When all esle fials, go run trains
Screw the Rivets, I'm building for Atmosphere!
later, Forrest
railexpert


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« Reply #4 on: January 06, 2016, 10:50:30 AM »

Hello,

I use balancing weights for aluminum wheels. I have got it from my automobile tire distributor. They are facile to handle and self-adhesive. You can they paint black and stick under the loco or the cab roof, where you do not see it.

Railexpert
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Flare

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« Reply #5 on: January 06, 2016, 08:29:48 PM »

Okay, I've given up on getting the little guy to haul 4 flatcars with real wood logs on them.  Even with weights, the wheels lose traction.

It doesn't have any trouble hauling the three passenger coaches from my Hawthorne Village Christmas train though, but I prefer freights to run on my layout.

Might someone tell me if a Porter can haul a train consisting of a Bachmann RTR boxcar, empty low side gondola, tank car, empty flat car, and a caboose all at once before I invest in them all?
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Steve Magee

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« Reply #6 on: January 09, 2016, 07:30:52 AM »

I think you must have some sort of problem with wheels not all sitting equally on the track - something like a twisted chassis. Why I say this is my 0-4-0 Porter, the yard goat for Swamilla, can handle 8 B'mann skeleton log bunks with casuarina (swamp oak/she oak) logs as part of its duties in switching loaded cars to the log pond and empties back to the departure road for the Mallet to slog off back to the Halfway switchback. The Porter is unmodified.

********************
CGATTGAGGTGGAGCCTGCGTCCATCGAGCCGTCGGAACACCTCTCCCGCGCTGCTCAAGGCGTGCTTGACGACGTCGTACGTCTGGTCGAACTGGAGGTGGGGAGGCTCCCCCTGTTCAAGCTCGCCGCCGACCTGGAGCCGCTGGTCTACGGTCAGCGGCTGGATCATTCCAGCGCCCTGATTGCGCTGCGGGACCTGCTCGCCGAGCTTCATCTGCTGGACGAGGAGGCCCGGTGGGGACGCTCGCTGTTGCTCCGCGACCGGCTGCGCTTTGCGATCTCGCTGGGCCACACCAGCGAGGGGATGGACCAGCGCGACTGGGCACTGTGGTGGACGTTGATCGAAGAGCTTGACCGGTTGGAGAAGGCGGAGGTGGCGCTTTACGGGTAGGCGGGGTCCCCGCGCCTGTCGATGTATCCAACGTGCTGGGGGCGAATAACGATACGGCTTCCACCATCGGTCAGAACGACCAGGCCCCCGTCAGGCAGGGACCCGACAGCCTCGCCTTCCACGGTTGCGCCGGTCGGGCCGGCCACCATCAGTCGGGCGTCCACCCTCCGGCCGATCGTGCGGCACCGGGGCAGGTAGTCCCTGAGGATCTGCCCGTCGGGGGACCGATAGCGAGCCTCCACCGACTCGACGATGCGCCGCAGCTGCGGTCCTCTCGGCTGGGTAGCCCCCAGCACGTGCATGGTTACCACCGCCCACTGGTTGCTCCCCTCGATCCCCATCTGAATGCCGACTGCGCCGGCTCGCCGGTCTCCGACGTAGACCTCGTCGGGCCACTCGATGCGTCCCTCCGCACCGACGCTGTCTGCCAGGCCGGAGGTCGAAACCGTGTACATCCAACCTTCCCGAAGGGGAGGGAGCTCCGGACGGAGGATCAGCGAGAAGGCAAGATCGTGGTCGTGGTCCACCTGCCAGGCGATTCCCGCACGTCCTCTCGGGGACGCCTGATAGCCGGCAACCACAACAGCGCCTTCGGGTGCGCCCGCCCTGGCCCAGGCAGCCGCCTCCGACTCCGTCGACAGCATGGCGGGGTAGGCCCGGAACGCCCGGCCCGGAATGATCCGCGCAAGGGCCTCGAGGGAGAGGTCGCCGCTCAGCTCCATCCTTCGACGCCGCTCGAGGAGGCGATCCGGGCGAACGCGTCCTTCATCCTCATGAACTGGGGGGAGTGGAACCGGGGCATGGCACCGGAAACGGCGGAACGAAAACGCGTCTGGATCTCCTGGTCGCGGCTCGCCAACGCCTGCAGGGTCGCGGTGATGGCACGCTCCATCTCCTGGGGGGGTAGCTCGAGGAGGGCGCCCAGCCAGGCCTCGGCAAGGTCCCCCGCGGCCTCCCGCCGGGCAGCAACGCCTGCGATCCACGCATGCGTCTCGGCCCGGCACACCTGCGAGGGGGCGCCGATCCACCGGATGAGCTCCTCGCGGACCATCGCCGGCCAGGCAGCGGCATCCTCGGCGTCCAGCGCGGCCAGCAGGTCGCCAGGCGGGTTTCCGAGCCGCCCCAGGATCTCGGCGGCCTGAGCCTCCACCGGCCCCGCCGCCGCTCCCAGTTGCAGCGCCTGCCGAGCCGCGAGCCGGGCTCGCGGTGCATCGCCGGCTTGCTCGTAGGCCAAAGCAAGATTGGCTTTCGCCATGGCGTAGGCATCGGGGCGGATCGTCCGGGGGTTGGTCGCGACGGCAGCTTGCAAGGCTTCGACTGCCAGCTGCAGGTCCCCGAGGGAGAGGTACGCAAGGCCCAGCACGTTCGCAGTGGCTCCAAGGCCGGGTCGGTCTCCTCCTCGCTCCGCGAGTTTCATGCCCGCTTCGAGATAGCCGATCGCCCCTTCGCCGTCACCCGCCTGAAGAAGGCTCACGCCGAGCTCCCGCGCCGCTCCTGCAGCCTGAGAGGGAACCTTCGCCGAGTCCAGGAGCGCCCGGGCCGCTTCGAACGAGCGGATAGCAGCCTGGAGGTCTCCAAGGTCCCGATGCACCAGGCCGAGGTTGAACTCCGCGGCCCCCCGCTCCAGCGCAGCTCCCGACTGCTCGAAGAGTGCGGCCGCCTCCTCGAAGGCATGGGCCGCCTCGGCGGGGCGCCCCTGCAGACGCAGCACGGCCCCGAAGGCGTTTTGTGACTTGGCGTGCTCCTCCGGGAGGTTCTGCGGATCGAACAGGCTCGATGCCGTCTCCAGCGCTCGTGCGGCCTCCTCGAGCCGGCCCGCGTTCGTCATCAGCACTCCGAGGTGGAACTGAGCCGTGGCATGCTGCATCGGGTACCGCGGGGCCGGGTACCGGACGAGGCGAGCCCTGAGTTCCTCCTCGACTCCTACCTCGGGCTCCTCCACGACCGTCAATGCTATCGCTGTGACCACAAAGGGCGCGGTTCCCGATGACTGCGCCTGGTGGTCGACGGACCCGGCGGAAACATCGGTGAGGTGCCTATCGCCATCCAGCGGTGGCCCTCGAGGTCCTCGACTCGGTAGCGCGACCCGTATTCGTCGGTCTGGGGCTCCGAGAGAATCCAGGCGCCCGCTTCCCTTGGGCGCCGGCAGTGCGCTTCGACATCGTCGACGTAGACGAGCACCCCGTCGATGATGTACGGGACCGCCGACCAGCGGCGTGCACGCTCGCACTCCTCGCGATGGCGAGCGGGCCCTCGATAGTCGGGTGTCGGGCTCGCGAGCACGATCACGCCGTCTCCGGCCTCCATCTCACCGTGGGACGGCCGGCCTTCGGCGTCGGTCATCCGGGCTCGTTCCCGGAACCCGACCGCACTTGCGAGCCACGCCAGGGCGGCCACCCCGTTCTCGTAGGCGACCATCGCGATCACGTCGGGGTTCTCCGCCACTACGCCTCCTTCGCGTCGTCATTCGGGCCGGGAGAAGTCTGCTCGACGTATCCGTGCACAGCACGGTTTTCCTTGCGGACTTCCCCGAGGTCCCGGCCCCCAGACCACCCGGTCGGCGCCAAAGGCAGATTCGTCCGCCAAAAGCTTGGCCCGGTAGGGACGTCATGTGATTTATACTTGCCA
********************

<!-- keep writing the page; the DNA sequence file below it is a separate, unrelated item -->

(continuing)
Can you borrow one off a friend and try that?

Steve Magee
Lumber Mountain RR
Newcastle NSW Aust
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Flare

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« Reply #7 on: January 11, 2016, 04:36:50 PM »

I think you must have some sort of problem with wheels not all sitting equally on the track - something like a twisted chassis.

I'm thinking the problem is more likely to be the flatcars' trucks or wheels because they don't roll as far as my other cars when pushed.  I tried replacing their plastic wheelsets with metal ones and that hasn't helped much either.


I ordered some Bachmann 18' freight cars over the weekend, perhaps I'll have better luck with those.
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on30gn15


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« Reply #8 on: February 08, 2016, 10:57:43 PM »

I ordered some Bachmann 18' freight cars over the weekend, perhaps I'll have better luck with those.
Any news yet?
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When all esle fials, go run trains
Screw the Rivets, I'm building for Atmosphere!
later, Forrest
Flare

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« Reply #9 on: May 19, 2016, 06:22:56 PM »

I ordered some Bachmann 18' freight cars over the weekend, perhaps I'll have better luck with those.
Any news yet?
Sorry for not responding in a timely fashion, the 18' cars run beautifully.

The problem with the logging flatcars must be the wheels.